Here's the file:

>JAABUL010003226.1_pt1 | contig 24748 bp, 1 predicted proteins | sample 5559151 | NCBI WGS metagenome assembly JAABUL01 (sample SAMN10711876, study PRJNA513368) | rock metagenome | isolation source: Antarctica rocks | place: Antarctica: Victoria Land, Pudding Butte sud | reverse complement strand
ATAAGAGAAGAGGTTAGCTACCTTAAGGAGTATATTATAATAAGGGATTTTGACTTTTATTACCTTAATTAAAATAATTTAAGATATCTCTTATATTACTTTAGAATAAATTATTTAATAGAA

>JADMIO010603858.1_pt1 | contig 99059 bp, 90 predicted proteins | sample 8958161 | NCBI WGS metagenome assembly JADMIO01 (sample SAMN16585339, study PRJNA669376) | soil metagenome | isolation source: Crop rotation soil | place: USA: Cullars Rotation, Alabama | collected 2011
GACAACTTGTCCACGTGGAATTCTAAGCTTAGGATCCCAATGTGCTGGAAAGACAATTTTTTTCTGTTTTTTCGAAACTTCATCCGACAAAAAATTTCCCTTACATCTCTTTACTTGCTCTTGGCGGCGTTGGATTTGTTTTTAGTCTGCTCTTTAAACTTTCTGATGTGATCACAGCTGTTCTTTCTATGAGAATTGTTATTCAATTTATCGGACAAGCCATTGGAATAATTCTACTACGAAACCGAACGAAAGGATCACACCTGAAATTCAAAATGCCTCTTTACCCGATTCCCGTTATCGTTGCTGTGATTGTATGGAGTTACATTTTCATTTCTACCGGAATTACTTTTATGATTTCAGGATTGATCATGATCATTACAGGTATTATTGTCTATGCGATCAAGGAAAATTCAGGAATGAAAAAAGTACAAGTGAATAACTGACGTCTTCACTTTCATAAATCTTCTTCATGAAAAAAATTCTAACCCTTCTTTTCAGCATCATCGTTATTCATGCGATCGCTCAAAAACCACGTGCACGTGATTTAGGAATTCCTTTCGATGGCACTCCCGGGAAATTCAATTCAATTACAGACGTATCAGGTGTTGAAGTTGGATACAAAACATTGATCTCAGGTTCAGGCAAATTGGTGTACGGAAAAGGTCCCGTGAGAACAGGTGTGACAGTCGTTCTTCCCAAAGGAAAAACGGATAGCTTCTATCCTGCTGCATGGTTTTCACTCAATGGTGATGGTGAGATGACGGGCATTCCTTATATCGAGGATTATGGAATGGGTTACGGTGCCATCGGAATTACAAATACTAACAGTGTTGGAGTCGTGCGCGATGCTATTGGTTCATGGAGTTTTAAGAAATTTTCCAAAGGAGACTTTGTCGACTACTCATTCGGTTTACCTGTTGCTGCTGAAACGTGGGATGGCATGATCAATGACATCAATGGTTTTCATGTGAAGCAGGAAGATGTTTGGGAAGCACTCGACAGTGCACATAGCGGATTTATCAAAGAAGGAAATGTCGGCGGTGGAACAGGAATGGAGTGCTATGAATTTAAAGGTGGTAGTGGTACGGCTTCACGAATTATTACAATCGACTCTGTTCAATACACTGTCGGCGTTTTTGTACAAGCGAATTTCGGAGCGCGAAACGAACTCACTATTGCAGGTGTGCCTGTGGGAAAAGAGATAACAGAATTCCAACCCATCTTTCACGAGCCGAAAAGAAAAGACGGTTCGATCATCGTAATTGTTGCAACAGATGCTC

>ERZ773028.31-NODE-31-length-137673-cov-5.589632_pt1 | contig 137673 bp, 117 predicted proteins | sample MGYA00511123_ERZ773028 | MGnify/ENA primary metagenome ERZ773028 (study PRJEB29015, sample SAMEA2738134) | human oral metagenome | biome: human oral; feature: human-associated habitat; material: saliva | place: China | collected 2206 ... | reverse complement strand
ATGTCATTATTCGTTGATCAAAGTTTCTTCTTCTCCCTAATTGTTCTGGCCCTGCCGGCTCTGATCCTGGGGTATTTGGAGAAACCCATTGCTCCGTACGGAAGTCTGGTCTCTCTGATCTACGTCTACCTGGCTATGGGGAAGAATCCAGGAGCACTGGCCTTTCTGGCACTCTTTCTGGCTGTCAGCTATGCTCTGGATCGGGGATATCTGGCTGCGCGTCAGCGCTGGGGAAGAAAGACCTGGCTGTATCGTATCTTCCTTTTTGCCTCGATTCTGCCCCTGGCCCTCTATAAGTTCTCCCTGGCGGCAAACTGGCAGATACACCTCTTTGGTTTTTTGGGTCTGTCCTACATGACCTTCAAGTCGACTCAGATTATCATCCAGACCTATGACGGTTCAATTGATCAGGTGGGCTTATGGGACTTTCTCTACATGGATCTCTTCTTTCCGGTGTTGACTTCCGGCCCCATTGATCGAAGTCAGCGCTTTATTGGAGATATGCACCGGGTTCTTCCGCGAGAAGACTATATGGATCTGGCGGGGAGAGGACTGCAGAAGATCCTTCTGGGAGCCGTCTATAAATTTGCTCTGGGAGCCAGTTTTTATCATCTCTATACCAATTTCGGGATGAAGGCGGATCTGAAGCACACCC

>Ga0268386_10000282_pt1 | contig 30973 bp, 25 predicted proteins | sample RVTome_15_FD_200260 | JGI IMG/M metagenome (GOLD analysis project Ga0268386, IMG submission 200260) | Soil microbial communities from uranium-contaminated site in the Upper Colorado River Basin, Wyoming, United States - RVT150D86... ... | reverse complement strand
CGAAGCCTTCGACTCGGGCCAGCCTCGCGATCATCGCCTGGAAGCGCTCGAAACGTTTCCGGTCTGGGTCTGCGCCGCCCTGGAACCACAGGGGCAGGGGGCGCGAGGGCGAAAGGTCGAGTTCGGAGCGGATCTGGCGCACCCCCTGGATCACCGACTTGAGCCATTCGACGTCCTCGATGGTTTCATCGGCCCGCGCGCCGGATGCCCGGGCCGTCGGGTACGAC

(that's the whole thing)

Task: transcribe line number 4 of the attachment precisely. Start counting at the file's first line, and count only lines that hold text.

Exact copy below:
GACAACTTGTCCACGTGGAATTCTAAGCTTAGGATCCCAATGTGCTGGAAAGACAATTTTTTTCTGTTTTTTCGAAACTTCATCCGACAAAAAATTTCCCTTACATCTCTTTACTTGCTCTTGGCGGCGTTGGATTTGTTTTTAGTCTGCTCTTTAAACTTTCTGATGTGATCACAGCTGTTCTTTCTATGAGAATTGTTATTCAATTTATCGGACAAGCCATTGGAATAATTCTACTACGAAACCGAACGAAAGGATCACACCTGAAATTCAAAATGCCTCTTTACCCGATTCCCGTTATCGTTGCTGTGATTGTATGGAGTTACATTTTCATTTCTACCGGAATTACTTTTATGATTTCAGGATTGATCATGATCATTACAGGTATTATTGTCTATGCGATCAAGGAAAATTCAGGAATGAAAAAAGTACAAGTGAATAACTGACGTCTTCACTTTCATAAATCTTCTTCATGAAAAAAATTCTAACCCTTCTTTTCAGCATCATCGTTATTCATGCGATCGCTCAAAAACCACGTGCACGTGATTTAGGAATTCCTTTCGATGGCACTCCCGGGAAATTCAATTCAATTACAGACGTATCAGGTGTTGAAGTTGGATACAAAACATTGATCTCAGGTTCAGGCAAATTGGTGTACGGAAAAGGTCCCGTGAGAACAGGTGTGACAGTCGTTCTTCCCAAAGGAAAAACGGATAGCTTCTATCCTGCTGCATGGTTTTCACTCAATGGTGATGGTGAGATGACGGGCATTCCTTATATCGAGGATTATGGAATGGGTTACGGTGCCATCGGAATTACAAATACTAACAGTGTTGGAGTCGTGCGCGATGCTATTGGTTCATGGAGTTTTAAGAAATTTTCCAAAGGAGACTTTGTCGACTACTCATTCGGTTTACCTGTTGCTGCTGAAACGTGGGATGGCATGATCAATGACATCAATGGTTTTCATGTGAAGCAGGAAGATGTTTGGGAAGCACTCGACAGTGCACATAGCGGATTTATCAAAGAAGGAAATGTCGGCGGTGGAACAGGAATGGAGTGCTATGAATTTAAAGGTGGTAGTGGTACGGCTTCACGAATTATTACAATCGACTCTGTTCAATACACTGTCGGCGTTTTTGTACAAGCGAATTTCGGAGCGCGAAACGAACTCACTATTGCAGGTGTGCCTGTGGGAAAAGAGATAACAGAATTCCAACCCATCTTTCACGAGCCGAAAAGAAAAGACGGTTCGATCATCGTAATTGTTGCAACAGATGCTC